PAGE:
Performance for the Hyundai Venue comes from a 1.6 liter four cylinder engine that makes 121 horsepower and 113 lb-ft of torque. These figures are not exactly the strongest in the compact CUV segment, but they were enough to move our tester with reasonable peppiness and tenacity. The engine is eager to get off the line around town, but make the Venue undertake freeway driving, and the engine does start to feel weak in the knees. The 2,700 lb curb weight is roughly on par with others in the segment, and in certain situations feels more youthful than the Kia Soul and the Nissan Kicks. With Hyundai’s recent announcement that the slow selling six speed manual will be canned for 2021, our tester arrived with the soon to be sole transmission offering, a CVT. Unlike other CVTs that we have experienced over the years, this one is surprisingly good, with the unit not being buzzy or overly droning. Those two items are common problems on other CVT equipped vehicles, so it’s good to see that Hyundai engineers have largely quelled this issue.

The Venue even proved to be a reasonably fun offering to fling around twisty corners. It still has some of the body roll that often defines compact CUVS, but the suspension is still reasonably compliant, and the light steering is very quick in the hands. But the Venue’s main claim to fame is its fuel economy numbers, with our tester capable of achieving 30 mpg in the city, and 34 mpg during freeway driving. The Venue also boasts a 32 mpg combined rating which is pretty good, though it still loses to the 33 mpg Kicks by 1 mpg.


Value Quotient:

Pricing for the 2020 Hyundai Venue is squarely targeted at young buyers, with the Venue being one of the most affordable entries in the class. Base models start at $17,350 which is lower than the $17,490 Kia Soul and the $18,870 Kicks. However, loaded SEL models like our tester command significantly higher pricing, with our loaded tester ringing in at $23,290. That price included the $1,140 worth of associated fees as well as two optional add-ons. That pricing is glaring when one considers that both the Soul GT-Line and Kicks SV undercut the SEL slightly, with both of them asking $22,190. The Soul in particular is more expressive than the Venue at this price point, and can be equipped with a more powerful engine. Other rivals include the Ford EcoSport and the Chevrolet Trailblazer, but the EcoSport lags behind the Venue in a few categories, while the Trailblazer can’t quite match its interior quality.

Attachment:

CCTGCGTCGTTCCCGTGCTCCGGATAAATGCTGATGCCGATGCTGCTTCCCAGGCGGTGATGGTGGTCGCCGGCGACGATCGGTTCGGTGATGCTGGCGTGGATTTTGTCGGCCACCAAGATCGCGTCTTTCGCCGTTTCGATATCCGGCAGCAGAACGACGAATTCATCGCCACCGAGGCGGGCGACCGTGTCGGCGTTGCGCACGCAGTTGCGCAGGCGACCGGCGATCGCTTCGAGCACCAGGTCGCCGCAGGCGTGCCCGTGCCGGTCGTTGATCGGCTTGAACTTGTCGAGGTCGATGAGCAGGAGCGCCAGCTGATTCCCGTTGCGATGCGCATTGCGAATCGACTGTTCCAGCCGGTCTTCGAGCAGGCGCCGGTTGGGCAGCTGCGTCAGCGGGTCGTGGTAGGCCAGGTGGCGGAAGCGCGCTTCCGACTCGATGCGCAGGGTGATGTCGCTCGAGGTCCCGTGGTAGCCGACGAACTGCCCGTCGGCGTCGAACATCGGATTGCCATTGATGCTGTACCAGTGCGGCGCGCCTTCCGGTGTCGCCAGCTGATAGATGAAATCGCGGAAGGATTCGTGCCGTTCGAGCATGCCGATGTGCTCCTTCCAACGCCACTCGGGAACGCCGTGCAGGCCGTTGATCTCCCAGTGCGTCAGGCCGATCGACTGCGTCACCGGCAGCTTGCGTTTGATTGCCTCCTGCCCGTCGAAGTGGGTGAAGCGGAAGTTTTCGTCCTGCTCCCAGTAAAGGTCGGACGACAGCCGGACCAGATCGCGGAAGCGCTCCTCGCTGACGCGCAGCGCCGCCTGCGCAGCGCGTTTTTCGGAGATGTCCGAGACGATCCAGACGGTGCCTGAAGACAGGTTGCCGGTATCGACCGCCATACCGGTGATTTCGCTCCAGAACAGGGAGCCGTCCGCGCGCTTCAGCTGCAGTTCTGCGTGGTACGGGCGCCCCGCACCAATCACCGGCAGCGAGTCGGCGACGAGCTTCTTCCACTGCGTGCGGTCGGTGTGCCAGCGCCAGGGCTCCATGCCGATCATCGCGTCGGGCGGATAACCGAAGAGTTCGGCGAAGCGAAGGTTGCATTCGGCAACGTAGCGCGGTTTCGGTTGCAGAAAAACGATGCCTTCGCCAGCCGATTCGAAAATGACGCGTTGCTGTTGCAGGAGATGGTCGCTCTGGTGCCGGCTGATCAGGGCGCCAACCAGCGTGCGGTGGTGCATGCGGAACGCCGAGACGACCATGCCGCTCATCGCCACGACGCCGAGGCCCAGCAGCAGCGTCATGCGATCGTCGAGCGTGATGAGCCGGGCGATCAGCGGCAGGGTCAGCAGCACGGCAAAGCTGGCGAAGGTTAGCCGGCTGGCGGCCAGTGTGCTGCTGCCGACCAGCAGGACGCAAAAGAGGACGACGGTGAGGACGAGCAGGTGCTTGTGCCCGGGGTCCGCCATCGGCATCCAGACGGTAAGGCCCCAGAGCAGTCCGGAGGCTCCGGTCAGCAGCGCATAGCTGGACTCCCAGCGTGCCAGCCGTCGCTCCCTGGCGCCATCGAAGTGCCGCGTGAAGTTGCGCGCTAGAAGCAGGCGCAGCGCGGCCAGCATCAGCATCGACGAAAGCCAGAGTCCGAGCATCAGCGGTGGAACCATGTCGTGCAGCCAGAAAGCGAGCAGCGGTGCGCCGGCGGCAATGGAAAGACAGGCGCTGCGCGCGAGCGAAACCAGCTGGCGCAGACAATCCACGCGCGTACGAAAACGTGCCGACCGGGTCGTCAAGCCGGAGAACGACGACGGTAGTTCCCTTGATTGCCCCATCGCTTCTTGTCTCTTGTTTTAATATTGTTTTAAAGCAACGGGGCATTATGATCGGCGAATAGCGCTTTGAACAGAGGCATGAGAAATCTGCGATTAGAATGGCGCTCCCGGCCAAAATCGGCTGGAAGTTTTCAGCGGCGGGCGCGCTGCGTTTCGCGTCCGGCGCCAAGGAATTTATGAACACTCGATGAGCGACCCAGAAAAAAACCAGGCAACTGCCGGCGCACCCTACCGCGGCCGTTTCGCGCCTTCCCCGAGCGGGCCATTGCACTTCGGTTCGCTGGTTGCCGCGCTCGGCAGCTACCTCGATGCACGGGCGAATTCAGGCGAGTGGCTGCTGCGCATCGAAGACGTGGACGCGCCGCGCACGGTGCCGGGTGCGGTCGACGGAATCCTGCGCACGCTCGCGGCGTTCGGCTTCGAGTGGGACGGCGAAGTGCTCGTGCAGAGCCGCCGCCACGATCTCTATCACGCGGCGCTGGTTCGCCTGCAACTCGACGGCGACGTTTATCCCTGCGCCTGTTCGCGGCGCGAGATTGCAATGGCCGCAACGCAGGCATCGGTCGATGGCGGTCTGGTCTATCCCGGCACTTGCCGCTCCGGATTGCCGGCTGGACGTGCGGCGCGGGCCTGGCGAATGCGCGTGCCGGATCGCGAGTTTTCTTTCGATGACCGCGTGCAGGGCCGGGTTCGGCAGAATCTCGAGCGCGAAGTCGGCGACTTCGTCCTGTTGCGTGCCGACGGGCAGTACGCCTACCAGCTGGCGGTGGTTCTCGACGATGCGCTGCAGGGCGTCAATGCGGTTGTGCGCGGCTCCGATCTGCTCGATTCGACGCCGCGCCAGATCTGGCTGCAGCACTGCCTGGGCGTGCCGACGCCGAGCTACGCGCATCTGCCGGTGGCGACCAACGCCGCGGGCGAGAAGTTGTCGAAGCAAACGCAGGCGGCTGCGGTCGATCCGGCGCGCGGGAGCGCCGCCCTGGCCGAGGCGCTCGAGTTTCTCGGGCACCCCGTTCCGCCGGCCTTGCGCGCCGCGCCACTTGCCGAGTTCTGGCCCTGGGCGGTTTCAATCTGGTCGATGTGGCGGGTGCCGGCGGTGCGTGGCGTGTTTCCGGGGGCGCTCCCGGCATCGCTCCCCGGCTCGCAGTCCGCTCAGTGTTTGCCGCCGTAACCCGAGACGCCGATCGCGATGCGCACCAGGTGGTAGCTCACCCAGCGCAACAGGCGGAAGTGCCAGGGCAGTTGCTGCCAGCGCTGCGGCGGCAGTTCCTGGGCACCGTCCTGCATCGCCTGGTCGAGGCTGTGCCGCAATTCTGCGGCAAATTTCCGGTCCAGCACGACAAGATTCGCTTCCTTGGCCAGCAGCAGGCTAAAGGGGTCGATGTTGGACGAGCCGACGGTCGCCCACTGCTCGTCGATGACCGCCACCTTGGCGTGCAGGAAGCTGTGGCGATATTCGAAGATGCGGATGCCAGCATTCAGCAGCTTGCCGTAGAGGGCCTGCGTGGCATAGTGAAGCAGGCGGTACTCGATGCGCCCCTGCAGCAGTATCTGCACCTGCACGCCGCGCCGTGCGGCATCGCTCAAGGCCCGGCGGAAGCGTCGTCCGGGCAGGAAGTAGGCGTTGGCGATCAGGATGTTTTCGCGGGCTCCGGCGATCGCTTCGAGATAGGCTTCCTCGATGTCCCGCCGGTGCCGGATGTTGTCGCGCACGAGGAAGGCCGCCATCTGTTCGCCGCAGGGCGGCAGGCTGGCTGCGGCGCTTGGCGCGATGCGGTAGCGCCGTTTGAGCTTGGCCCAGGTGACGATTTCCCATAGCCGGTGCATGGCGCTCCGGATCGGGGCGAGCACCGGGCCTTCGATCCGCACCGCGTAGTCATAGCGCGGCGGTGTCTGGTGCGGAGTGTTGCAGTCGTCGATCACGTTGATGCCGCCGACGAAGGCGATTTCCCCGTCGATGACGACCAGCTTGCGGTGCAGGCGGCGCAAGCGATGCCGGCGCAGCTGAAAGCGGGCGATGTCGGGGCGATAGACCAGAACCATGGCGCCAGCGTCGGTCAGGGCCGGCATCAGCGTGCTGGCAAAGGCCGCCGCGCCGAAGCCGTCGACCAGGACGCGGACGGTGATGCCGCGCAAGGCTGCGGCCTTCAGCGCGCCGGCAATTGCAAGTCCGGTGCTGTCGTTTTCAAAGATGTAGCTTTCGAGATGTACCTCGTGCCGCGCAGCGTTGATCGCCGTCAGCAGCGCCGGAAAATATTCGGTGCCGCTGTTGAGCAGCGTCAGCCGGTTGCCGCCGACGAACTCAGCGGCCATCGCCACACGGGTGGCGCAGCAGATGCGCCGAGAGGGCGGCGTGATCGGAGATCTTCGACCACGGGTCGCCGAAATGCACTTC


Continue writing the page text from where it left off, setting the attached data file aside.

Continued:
With Hyundai ready and eager to enhance its growth in both the CUV and SUV segments, look for the Venue to eventually play a key role in luring young buyers to Hyundai showrooms, especially once it has the chance to fully integrate itself both in the showroom, as well as the minds of young buyers.